The Chia Seed: Desk Pet or Superfood?

By Pacific College - April 26, 2017
The Chia Seed: Desk Pet or Superfood?

Did you know that the chia pet of your childhood can also be grown in your garden as an incredible superfood? Chia seeds are edible on their own or cooked, baked, or mixed into other delights. This seed comes from the desert plant, Salvia hispanica, which is a member of the mint family.

The sprouts became famous as the Chia Pet, but the seeds of the plant have always been the most sought after portion. Common in southern Mexico, the chia plant was an integral part of the ancient Aztec and Mayan diets. To give you an idea of this power food’s origins, “Chia” is the Mayan word for strength. It’s making a major comeback today, as people realize the incredible health benefits of this tiny, versatile seed.

Health Benefits of Chia Seeds: Ancient Superfood Rediscovered

  • According to ancient Mexican lore, one tablespoon of the chia seed was believed to sustain an individual for 24 hours. It was a big player amongst Aztec warriors. Chia seeds can boost energy and endurance.
  • Chia is rich in omega-3 fatty acids (even more so than flax seeds) and omega-6. It’s actually the richest-plant source of omega-3, which is vital for heart and cholesterol health.
  • Chia seeds are so rich in antioxidants that they deteriorate very slowly (kept at room temperature, they stay good to eat for over two years) and can be stored without going bad. If the seeds are virtually invincible, imagine what they can do for your body. Anti-oxidants help prevent free-radical damage in your body. This can prevent aging and promote healthy skin, nails, and teeth.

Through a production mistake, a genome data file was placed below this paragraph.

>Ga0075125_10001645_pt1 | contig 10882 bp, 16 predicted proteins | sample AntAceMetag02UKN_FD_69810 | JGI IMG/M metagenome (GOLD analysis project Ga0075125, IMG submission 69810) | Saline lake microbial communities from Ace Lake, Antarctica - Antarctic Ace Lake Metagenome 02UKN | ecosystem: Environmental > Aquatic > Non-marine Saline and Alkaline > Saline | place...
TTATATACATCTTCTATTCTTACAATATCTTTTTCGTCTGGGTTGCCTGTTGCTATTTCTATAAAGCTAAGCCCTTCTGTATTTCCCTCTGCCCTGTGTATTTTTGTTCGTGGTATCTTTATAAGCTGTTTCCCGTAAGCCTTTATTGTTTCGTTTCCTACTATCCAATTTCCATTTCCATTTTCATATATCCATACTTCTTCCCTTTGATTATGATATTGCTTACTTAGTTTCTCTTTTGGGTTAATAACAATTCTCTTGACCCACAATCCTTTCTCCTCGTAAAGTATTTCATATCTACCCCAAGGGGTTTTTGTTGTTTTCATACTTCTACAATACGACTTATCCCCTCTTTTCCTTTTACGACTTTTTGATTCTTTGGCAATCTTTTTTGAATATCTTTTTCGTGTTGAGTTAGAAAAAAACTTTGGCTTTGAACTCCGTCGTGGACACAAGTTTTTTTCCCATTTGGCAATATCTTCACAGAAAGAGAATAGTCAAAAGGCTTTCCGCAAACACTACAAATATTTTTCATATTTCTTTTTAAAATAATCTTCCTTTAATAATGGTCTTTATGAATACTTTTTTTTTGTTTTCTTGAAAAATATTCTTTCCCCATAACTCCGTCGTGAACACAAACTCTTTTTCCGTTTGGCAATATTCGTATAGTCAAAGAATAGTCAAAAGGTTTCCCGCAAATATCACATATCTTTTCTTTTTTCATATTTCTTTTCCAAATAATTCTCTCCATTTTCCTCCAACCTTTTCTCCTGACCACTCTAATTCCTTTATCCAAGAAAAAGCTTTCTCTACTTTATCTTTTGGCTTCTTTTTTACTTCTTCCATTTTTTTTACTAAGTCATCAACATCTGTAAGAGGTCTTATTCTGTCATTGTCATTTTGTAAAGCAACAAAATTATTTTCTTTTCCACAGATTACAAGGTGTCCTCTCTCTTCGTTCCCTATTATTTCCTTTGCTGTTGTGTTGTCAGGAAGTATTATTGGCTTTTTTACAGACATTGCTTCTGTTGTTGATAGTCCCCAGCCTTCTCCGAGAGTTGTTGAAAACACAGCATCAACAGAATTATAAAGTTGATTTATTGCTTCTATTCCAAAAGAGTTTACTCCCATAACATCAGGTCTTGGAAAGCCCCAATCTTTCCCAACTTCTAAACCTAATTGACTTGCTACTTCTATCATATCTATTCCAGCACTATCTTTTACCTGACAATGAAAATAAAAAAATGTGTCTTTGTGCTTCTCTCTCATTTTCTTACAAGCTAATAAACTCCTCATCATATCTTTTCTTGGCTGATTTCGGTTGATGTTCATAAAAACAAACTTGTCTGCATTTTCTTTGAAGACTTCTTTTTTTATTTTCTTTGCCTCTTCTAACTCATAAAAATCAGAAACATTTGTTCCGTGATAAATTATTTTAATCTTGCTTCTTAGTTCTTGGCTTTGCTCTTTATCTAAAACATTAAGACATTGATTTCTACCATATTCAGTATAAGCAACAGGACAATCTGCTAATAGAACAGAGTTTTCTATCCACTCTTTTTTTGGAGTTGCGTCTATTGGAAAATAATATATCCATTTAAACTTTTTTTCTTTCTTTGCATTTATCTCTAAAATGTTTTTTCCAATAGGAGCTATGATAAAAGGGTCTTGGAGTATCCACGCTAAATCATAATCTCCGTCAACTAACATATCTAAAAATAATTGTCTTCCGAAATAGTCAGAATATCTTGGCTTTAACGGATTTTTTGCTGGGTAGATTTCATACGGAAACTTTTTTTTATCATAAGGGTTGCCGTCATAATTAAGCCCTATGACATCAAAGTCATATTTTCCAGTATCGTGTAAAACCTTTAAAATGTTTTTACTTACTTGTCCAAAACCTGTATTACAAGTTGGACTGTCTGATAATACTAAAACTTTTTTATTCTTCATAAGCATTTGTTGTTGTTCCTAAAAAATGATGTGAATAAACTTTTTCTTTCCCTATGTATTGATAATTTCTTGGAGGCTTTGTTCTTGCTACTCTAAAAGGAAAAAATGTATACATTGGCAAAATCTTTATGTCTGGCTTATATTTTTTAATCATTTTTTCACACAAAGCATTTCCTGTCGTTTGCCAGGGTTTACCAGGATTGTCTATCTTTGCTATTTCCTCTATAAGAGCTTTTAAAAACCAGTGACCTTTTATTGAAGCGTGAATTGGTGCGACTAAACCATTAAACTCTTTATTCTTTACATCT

• Chia seeds also provide fiber (25 grams give you 6.9 grams of fiber) as well as calcium, phosphorus, magnesium, manganese, copper, iron, molybdenum, niacin, and zinc.
  • When added to water and allowed to sit for 30 minutes, chia forms a gel. This reaction also takes place in the stomach during digestion, slowing the process by which digestive enzymes break down carbohydrates and convert them into sugar. This means that chia seeds help balance your blood sugar. If you eat chia with a meal, it will help you turn your food into constant, steady energy rather than a series of ups and downs that wear you out.
  • Unlike flax and other sources of omega-3, chia seeds don’t need to be ground down in order to release their nutrients.
  • Helps with weight loss. Chia seeds absorb whatever flavor they’re cooked with. That gel we described will help you feel full for longer—fighting hunger and extra calorie intake.
  • It’s gluten-free.

Versatile Uses of Chia Seeds in Everyday Diet

There are many simple ways to incorporate chia seeds into your diet. Alone, the seeds don’t have a strong flavor, and they can be used with salty or sweet dishes. You can eat the seeds by themselves, mix them into things you like to eat, or bake with them. Try some of these tips to amp up your chia intake:

  • Mix the seeds into your favorite yogurt.
  • Add to a soup and let the seeds thicken. They’ll add texture and absorb the flavor.
  • Add whole seeds to cake batter to make a heavy poppy seed-like treat.
  • They go great with lentils! Mix together and enjoy for extra fiber.
  • Ground the seeds and add to ground beef.
  • For dessert, mix seeds with Nutella or add whole or ground seeds to a cookie mix.
  • Sprinkle over your salad.
  • Add to your morning granola.
  • Swirl seeds through your smoothie.
  • Try toasting ground chia seeds and mix with honey to glaze on a scone.

For some more involved recipes involving chia, check out Shape Magazine’s ideas here:

So, your chia joy doesn’t have to stop with the pet. Now you know all the benefits and you have some fast and simple ways to add chia into your life—enjoy!



Weil, Andrew, M.D. Healthy Foods:

Fox News. The Benefits of Chia Seeds:

Natural News:

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